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omemakers chat 


MOFDAY, MAY 3, 1943 

SUBJECT: "FOUR EARLY &ARDEK INSECTS." Information f rPBrrnitomoa^og^ q 

C f f> / 

U. S. Department of Agriculture. 

— ooOoo—- 

The early "bird gets the worm, according to the o 



MAY 1 1 1943 1 

Victory Gardeners will not leave too much to the eariy^WTUT 
after the worm themselves — and every other insect pest of vegetable crops. 
At this time of year the gardener himself prepares first to get the early worm. 
And the early worm is the cutworm which takes down young, tender plants, 
especially cabbage, tomato and pepper plants — cuts them down by night. 

The cutworm is probably the first insect to prepare for in the spring. 
This grey-brown, rather chunky worm lives through the winter in the ground . 
and comes out in the spring hungry for juicy young plants. Cutworms feed 
at night... hide underground during the day. They cut of f young plants just above 
ground... cut them off and leave them. A few cutworms can do a lot of cutting 
in just one night. 

Luckily for the gardener, cutworms like bran even better than tender 
young plants. common everyday breakfast bran, or the bran for stock feeding. 
So a poisoned bran is the ideal bait for the cutworm. . .usually poisoned with 
Paris green. But bran without poison scattered around the garden will draw 
cutworms away from young plants, because the cutworms will feed on it instead 
of plants. And them, in a small garden you can protect plants with paper 
collars. When you set plants out in the garden, wrap a collar of heavy paper, 
about the size of a penny-postcard, around each one. The paper must encircle 
the stem and go down an inch into the ground. Cutworms can't climb over the 


paper or burrow under it» 

So much for the early worm, Now for the second kind of insect to prepare 
for in the early garden — aphids or plant lice..* tiny green or grey insects 
that gather together on the under side, of leaves and down the stem and feed on 
the juice of the plant. As aphids collect on plants, the plants "become 
stunted and finally die. Go after aphids the moment they appear by spraying 
with soap suds and nicotine sulphate. Use one teaspoon nicotine sulphate and 
2 tablespoons soap flakes in one gallon of water. And then spray the leaves, 
the underside thoroughly. By the way, you can buy nicotine sulphate at the 
drug store and in small amounts. You won't need much for a family garden. 

No?; for the third insect likely to make its appearance in your garden. 
This is the flea, beetle — a small , dark beetle that comes in crowds. . ..jumps 
around like a. flea. ..and eats tiny holes, the size of pinheads, in the leaves of 
cabbage, tomato and other plants* Plea, beetles feed on the upper side of the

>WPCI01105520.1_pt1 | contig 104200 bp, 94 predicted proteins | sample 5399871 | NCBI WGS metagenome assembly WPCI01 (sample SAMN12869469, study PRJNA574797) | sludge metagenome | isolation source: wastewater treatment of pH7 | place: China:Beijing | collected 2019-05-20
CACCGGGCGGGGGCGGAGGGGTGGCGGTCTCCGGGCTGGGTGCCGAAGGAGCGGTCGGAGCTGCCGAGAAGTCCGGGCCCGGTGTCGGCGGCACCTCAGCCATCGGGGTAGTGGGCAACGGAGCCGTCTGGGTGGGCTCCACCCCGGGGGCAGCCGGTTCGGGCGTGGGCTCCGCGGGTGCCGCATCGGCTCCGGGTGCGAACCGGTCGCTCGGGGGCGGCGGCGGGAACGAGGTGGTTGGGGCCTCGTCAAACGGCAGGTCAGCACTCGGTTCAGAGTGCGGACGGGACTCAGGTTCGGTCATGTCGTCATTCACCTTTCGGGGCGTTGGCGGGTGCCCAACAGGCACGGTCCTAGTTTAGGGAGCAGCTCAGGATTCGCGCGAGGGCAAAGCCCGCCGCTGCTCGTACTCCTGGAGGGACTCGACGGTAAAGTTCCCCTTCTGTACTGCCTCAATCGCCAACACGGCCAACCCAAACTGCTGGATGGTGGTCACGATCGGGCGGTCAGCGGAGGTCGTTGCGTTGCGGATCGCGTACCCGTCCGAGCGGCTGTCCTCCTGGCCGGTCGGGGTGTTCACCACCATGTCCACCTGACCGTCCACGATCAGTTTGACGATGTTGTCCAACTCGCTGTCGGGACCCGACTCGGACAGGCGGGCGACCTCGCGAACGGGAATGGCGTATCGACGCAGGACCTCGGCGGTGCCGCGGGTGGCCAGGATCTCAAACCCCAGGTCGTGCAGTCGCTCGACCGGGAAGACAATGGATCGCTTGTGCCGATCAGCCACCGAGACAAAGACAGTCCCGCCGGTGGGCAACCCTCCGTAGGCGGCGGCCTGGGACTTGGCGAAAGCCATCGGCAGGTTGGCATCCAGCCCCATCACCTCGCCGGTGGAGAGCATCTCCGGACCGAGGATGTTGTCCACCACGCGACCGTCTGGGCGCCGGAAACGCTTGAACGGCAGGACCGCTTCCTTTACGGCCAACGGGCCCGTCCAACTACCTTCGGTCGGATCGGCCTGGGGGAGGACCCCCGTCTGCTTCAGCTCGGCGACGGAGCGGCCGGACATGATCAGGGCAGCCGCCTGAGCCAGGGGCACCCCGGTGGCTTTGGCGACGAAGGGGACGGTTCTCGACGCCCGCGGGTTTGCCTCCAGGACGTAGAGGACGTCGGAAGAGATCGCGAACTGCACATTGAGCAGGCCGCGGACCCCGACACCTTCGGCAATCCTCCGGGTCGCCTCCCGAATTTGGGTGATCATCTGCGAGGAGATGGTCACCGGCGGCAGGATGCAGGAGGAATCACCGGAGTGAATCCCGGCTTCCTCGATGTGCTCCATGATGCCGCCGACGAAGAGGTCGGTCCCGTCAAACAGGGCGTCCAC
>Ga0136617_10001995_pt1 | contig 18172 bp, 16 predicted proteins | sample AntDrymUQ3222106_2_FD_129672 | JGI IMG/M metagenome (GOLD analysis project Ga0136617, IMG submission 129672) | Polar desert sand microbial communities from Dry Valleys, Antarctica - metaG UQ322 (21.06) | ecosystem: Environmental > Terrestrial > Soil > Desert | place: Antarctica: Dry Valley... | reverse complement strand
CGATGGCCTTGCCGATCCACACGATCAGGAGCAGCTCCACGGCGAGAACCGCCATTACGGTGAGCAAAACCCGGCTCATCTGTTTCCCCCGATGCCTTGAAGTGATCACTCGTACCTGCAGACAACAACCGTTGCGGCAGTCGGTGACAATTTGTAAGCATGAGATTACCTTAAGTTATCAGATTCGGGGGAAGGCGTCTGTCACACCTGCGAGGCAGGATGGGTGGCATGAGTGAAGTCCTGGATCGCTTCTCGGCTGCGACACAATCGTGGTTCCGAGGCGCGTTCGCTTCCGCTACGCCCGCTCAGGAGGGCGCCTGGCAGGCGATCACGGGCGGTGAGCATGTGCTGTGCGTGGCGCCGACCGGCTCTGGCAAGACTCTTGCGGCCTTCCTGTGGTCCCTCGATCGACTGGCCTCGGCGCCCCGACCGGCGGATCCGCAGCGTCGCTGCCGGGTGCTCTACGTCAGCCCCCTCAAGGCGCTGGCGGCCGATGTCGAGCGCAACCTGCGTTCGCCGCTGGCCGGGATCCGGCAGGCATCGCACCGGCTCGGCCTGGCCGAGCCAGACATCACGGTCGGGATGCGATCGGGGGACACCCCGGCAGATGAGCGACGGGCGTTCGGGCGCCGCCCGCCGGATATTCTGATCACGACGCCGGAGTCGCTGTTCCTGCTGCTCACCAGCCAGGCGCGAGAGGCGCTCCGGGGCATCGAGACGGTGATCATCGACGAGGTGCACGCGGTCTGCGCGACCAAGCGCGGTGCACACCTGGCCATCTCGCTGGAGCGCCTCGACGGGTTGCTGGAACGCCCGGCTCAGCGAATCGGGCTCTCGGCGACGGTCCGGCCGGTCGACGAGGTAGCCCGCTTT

leaf — the top side instead of underneath as aphids do. But flea, beetles won't 
eat a. dusty or powdering leaf. So the way to control flea beetles is to dust 
plants with hydrated lime or "land plaster", often called gypsum. Even talcum 
powder or flour will turn off the flea beetle. By the way, these little beetles 
go first for weak, wilted plants. So give your cabbage and tomato plants 
plenty of water when you transplant them. That keeps them from wilting, 
and helps them resist the flea beetle. And remember to powder the leaves as soon 
as the beetles start hop- skip-.and- jumping in your garden. 

Tne fourth and last insect to prepare for in your early garden is the 
bean beetle. This is a larger beetle than the flea beetle — yellow or copper 
in color with 16 black spots on its back. Bean, plants are this beetle's dish — 
snap beans, lima beans, pole beans... but not soybeans if any other kind of bean 
is near to feed on. The copper-colored, 16-spot bean beetle lays clusters of 


small yellow eggs on the underside of bean leaves. The eggs hatch into fuzzy 
yellow larvae with voracious appetites. They can make lac ©work out of a "bean 
leaf faster than you can believe. As soon as you see a copper-colored,. 16- 
spot "beetle in your garden, look on the underside of "bean leaves for the little 
yellow eggs and crush then "by folding over the leaf. Keep beetles down by 
dusting or spraying the underside of leaves with rotenone. Hotemone is 
practically harmless to humans, but death to bean beetles. Supplies of 
rotenone are United this year, but Victory Gardeners should be able to get 
small amounts for use on beans, 

Nov; briefly, let's review these 4 important pests of the earls' - garden: 
First, cutworms. .. cut down young, tender plants. .. control with paper collars 
around each plant or with poison bran. Second, aphids or plant lice... tiny 
green or grey, . .gather in clusters on underside of leaves. .. spray with soapsuds 
containing nicotine sulphate. Third, flea beetles. .. tiny dark beetles that 
hop like fleas... dust leaves with lime or land plaster. Fourth, bean beetles 
and their larvae. .. copper-color, 16-black-spot beetle with fuzzy yellow larvae 
that eat on underside of leaf*.. dust or spray underside of leaf with rotenone. 

The Department of Agriculture will send you a copy of its bulletin 
called "Diseases and Insects of Garden Vegetables" to help you recognise 
garden troubles and control them, ^he bulletin is free as long as the free suppl 
lasts. Send a postcard to the U. 6. Department of Agriculture, Washington, 
D. 0. for "Diseases and Insects of Garden Vegetables"